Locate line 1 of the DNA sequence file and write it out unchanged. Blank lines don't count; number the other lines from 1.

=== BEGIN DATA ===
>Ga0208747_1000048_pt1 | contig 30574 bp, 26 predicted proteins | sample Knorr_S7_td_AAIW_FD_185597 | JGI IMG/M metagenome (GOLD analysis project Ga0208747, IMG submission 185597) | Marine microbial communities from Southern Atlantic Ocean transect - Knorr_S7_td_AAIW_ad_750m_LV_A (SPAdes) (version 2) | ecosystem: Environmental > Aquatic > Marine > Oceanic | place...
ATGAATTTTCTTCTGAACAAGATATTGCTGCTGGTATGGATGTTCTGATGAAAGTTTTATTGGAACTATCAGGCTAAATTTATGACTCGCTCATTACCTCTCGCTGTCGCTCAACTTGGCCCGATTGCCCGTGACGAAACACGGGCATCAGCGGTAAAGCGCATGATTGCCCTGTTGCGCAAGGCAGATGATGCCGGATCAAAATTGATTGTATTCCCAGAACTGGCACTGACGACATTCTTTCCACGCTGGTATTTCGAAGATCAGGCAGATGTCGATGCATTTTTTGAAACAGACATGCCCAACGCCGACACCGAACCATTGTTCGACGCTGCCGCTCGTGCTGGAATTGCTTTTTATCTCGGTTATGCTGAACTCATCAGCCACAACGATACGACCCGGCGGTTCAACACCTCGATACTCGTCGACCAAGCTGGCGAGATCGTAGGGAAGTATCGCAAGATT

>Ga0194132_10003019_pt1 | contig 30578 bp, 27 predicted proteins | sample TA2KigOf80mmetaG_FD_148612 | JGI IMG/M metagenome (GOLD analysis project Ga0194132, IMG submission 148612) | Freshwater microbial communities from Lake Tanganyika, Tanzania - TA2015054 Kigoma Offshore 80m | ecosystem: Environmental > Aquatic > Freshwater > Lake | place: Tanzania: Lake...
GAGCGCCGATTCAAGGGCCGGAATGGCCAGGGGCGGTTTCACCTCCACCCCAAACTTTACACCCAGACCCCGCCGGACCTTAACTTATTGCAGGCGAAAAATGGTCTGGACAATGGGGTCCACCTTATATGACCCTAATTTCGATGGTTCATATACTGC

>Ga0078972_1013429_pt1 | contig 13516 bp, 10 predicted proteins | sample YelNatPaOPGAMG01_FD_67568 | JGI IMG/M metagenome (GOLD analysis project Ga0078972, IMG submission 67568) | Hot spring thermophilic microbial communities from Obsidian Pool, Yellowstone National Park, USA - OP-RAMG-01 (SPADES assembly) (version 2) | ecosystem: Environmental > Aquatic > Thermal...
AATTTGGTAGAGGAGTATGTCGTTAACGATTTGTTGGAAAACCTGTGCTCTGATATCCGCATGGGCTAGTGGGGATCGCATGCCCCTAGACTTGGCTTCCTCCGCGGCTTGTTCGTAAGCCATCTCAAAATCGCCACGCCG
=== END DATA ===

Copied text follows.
>Ga0208747_1000048_pt1 | contig 30574 bp, 26 predicted proteins | sample Knorr_S7_td_AAIW_FD_185597 | JGI IMG/M metagenome (GOLD analysis project Ga0208747, IMG submission 185597) | Marine microbial communities from Southern Atlantic Ocean transect - Knorr_S7_td_AAIW_ad_750m_LV_A (SPAdes) (version 2) | ecosystem: Environmental > Aquatic > Marine > Oceanic | place...